“I was having a conversation with my brother about feminism  when the topic came up over whether he thought women should be able to serve in the army. This was before women could fight in the front lines. His point of view was that men do all of these things for women, and the fact that women want to be in the army shows disrespect and doesn’t acknowledge all those things that men do for women. And I thought, ‘That’s not the point.’ I think it’s interesting that two people that were raised in the same environment by the same people could have such different viewpoints.”

I was an architecture student and I had a way of doing things differently than everyone else. My professors kept telling me that my work needed to look a certain way, and when we would do pin boards of our work, everyone else’s would have the same look to it. I know it affected the way those teachers graded my work. It’s one of the reasons I don’t go to that school anymore. But I’m making my own way. I’m about to start my own design firm.“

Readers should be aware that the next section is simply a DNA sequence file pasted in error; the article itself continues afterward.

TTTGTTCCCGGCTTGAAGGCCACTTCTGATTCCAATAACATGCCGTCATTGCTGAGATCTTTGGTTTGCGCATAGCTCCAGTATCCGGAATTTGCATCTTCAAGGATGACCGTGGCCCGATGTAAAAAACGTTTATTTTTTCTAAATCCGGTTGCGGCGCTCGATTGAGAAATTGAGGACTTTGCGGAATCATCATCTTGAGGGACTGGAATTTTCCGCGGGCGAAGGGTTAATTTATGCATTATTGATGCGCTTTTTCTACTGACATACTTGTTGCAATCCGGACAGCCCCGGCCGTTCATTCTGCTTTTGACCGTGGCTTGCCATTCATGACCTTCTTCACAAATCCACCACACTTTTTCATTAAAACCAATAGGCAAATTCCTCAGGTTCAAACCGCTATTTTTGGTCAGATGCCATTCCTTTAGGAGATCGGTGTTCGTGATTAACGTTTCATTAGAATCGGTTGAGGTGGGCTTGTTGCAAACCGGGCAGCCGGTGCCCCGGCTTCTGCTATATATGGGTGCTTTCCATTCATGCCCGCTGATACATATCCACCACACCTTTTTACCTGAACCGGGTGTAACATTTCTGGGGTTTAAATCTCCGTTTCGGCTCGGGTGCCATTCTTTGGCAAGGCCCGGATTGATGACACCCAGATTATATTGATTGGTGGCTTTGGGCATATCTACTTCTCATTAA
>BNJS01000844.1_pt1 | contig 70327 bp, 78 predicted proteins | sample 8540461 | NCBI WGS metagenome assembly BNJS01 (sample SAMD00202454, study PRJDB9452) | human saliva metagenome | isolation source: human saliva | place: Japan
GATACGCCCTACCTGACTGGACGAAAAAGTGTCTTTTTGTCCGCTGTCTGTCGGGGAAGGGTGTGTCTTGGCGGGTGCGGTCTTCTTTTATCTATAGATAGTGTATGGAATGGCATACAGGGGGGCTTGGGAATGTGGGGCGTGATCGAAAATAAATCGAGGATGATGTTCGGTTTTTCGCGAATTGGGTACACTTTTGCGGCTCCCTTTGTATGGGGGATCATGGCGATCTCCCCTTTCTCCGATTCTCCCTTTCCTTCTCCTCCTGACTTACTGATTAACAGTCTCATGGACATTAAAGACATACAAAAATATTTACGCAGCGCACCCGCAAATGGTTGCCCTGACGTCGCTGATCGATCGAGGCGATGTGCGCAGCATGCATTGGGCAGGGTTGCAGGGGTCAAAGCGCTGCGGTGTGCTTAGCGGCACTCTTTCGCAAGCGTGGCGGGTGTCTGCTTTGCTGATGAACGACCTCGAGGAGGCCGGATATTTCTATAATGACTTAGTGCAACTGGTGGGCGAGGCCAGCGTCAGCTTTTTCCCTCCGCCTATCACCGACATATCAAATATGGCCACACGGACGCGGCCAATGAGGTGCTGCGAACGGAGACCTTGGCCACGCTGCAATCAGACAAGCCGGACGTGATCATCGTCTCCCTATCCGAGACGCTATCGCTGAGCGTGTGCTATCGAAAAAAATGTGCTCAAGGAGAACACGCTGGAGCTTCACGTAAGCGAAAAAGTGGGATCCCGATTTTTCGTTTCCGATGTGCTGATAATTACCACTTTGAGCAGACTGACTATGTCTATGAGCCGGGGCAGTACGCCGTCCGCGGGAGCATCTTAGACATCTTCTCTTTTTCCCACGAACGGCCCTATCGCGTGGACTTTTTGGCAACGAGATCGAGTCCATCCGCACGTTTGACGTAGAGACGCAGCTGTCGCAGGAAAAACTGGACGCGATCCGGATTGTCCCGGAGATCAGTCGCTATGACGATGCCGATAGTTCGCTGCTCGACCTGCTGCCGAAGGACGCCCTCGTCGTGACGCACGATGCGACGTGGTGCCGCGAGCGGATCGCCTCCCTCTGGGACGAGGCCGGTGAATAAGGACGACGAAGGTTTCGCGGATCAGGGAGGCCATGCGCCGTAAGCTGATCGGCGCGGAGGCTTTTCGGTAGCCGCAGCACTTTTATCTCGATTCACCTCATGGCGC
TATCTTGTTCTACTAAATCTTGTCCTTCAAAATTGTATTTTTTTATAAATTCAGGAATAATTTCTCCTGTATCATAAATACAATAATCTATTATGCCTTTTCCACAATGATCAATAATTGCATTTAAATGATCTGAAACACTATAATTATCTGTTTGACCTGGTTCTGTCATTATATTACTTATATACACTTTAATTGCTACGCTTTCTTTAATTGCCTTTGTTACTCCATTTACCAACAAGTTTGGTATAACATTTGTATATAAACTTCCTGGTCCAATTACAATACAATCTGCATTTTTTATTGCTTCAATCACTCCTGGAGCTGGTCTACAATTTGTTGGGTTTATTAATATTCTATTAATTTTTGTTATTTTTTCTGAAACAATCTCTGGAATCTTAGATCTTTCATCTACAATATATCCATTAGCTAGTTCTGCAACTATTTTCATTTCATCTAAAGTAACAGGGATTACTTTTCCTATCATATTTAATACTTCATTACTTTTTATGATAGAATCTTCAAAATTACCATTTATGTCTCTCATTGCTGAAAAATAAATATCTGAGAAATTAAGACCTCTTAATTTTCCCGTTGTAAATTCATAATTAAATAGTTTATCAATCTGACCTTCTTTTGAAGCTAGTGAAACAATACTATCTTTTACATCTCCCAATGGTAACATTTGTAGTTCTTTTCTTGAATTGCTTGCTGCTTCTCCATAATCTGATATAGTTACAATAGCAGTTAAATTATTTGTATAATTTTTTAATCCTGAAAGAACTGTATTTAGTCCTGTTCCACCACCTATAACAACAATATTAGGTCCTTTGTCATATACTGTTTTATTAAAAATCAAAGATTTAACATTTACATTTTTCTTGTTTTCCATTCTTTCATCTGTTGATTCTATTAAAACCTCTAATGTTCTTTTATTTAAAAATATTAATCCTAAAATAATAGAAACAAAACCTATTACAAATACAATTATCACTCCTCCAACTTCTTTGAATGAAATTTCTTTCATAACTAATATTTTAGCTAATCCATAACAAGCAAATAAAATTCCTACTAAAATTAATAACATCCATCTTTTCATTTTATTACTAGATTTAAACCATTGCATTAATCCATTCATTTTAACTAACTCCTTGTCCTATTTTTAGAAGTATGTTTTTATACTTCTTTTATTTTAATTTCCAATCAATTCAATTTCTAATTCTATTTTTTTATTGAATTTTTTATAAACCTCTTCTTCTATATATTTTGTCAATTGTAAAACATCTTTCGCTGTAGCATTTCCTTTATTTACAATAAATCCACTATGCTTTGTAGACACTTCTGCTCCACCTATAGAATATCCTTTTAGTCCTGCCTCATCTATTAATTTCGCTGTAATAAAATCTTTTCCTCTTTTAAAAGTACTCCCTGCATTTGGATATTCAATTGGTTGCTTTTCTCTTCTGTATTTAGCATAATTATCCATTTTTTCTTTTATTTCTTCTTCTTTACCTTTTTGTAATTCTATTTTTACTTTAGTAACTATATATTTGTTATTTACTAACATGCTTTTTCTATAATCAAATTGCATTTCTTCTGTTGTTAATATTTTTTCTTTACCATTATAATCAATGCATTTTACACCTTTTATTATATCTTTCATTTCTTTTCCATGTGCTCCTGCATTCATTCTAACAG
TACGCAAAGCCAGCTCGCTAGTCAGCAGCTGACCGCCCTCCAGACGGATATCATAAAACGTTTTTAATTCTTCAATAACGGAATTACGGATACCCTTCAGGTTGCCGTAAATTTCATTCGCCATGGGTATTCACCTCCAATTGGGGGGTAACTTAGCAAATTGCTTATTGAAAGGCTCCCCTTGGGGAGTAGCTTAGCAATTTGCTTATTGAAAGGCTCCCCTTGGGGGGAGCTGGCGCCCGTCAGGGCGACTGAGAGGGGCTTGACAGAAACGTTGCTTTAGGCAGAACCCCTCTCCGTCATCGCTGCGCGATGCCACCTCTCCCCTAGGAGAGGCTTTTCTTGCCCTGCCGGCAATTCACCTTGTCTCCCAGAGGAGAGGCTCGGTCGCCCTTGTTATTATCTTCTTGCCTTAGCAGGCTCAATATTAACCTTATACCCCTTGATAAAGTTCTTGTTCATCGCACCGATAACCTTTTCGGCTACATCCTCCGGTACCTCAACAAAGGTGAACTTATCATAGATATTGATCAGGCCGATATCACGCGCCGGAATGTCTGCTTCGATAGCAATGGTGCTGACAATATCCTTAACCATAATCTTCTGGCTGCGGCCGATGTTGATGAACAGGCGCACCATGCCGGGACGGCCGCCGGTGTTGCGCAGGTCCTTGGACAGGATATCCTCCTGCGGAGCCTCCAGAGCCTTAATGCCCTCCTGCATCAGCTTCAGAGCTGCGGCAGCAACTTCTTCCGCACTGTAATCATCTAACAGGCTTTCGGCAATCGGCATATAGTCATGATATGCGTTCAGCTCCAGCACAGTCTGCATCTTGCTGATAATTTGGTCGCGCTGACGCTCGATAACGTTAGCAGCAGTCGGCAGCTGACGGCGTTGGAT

I’ll enjoy remembering that the minute I entered the shop, I was enamored by the feeling of being there, among all the rocks and gemstones and artwork. Adar was a part of that presence; he had an unconflicted sense of purpose and indifference about him with a weightiness that invokes the feeling of being next to something both great and humble. Like precious rocks. Like humans.

“I went to college on a football scholarship and joined a fraternity and all I did was party. It took me until I was in my 30s to decide to go back to school and actually do something with it.”

“What are you going to do?”

“I’m going to be a chef. I cook everything, but I don’t like to follow the recipe. My teacher will come by and say, ‘just once, do it my way.’ but I’m like 'No, I’m going to do it my way.’”